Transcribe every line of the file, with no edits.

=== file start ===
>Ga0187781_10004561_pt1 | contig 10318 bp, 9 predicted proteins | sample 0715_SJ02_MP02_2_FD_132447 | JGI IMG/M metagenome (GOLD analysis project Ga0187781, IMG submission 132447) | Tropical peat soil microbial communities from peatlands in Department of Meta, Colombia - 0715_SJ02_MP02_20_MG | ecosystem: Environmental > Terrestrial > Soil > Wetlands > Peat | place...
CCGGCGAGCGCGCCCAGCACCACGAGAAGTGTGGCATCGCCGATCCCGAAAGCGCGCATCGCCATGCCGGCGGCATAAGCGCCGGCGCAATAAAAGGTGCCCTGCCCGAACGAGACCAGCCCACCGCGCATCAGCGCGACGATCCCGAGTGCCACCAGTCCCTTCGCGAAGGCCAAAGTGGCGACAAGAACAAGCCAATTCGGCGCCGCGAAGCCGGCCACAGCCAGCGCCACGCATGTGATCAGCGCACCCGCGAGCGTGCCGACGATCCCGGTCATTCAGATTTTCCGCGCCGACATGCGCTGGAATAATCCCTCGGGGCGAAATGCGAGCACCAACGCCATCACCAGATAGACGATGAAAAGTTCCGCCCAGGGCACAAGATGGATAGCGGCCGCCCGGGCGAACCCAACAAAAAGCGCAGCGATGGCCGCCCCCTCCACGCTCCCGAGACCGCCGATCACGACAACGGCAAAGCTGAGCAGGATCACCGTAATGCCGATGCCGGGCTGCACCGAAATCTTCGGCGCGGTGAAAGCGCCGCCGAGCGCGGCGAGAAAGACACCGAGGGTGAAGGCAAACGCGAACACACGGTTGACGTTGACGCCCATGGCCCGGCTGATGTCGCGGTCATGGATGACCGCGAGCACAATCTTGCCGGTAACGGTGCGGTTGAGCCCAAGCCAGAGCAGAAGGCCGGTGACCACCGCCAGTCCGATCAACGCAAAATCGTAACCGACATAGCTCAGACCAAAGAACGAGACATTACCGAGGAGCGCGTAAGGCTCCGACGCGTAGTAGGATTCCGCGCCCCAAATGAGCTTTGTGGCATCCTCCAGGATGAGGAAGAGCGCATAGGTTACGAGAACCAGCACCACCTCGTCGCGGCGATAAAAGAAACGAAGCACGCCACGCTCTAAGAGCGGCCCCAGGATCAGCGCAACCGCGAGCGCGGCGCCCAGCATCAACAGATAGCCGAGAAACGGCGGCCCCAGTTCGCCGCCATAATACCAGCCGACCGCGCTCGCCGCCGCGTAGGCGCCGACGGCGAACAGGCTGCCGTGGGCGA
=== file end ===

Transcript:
>Ga0187781_10004561_pt1 | contig 10318 bp, 9 predicted proteins | sample 0715_SJ02_MP02_2_FD_132447 | JGI IMG/M metagenome (GOLD analysis project Ga0187781, IMG submission 132447) | Tropical peat soil microbial communities from peatlands in Department of Meta, Colombia - 0715_SJ02_MP02_20_MG | ecosystem: Environmental > Terrestrial > Soil > Wetlands > Peat | place...
CCGGCGAGCGCGCCCAGCACCACGAGAAGTGTGGCATCGCCGATCCCGAAAGCGCGCATCGCCATGCCGGCGGCATAAGCGCCGGCGCAATAAAAGGTGCCCTGCCCGAACGAGACCAGCCCACCGCGCATCAGCGCGACGATCCCGAGTGCCACCAGTCCCTTCGCGAAGGCCAAAGTGGCGACAAGAACAAGCCAATTCGGCGCCGCGAAGCCGGCCACAGCCAGCGCCACGCATGTGATCAGCGCACCCGCGAGCGTGCCGACGATCCCGGTCATTCAGATTTTCCGCGCCGACATGCGCTGGAATAATCCCTCGGGGCGAAATGCGAGCACCAACGCCATCACCAGATAGACGATGAAAAGTTCCGCCCAGGGCACAAGATGGATAGCGGCCGCCCGGGCGAACCCAACAAAAAGCGCAGCGATGGCCGCCCCCTCCACGCTCCCGAGACCGCCGATCACGACAACGGCAAAGCTGAGCAGGATCACCGTAATGCCGATGCCGGGCTGCACCGAAATCTTCGGCGCGGTGAAAGCGCCGCCGAGCGCGGCGAGAAAGACACCGAGGGTGAAGGCAAACGCGAACACACGGTTGACGTTGACGCCCATGGCCCGGCTGATGTCGCGGTCATGGATGACCGCGAGCACAATCTTGCCGGTAACGGTGCGGTTGAGCCCAAGCCAGAGCAGAAGGCCGGTGACCACCGCCAGTCCGATCAACGCAAAATCGTAACCGACATAGCTCAGACCAAAGAACGAGACATTACCGAGGAGCGCGTAAGGCTCCGACGCGTAGTAGGATTCCGCGCCCCAAATGAGCTTTGTGGCATCCTCCAGGATGAGGAAGAGCGCATAGGTTACGAGAACCAGCACCACCTCGTCGCGGCGATAAAAGAAACGAAGCACGCCACGCTCTAAGAGCGGCCCCAGGATCAGCGCAACCGCGAGCGCGGCGCCCAGCATCAACAGATAGCCGAGAAACGGCGGCCCCAGTTCGCCGCCATAATACCAGCCGACCGCGCTCGCCGCCGCGTAGGCGCCGACGGCGAACAGGCTGCCGTGGGCGA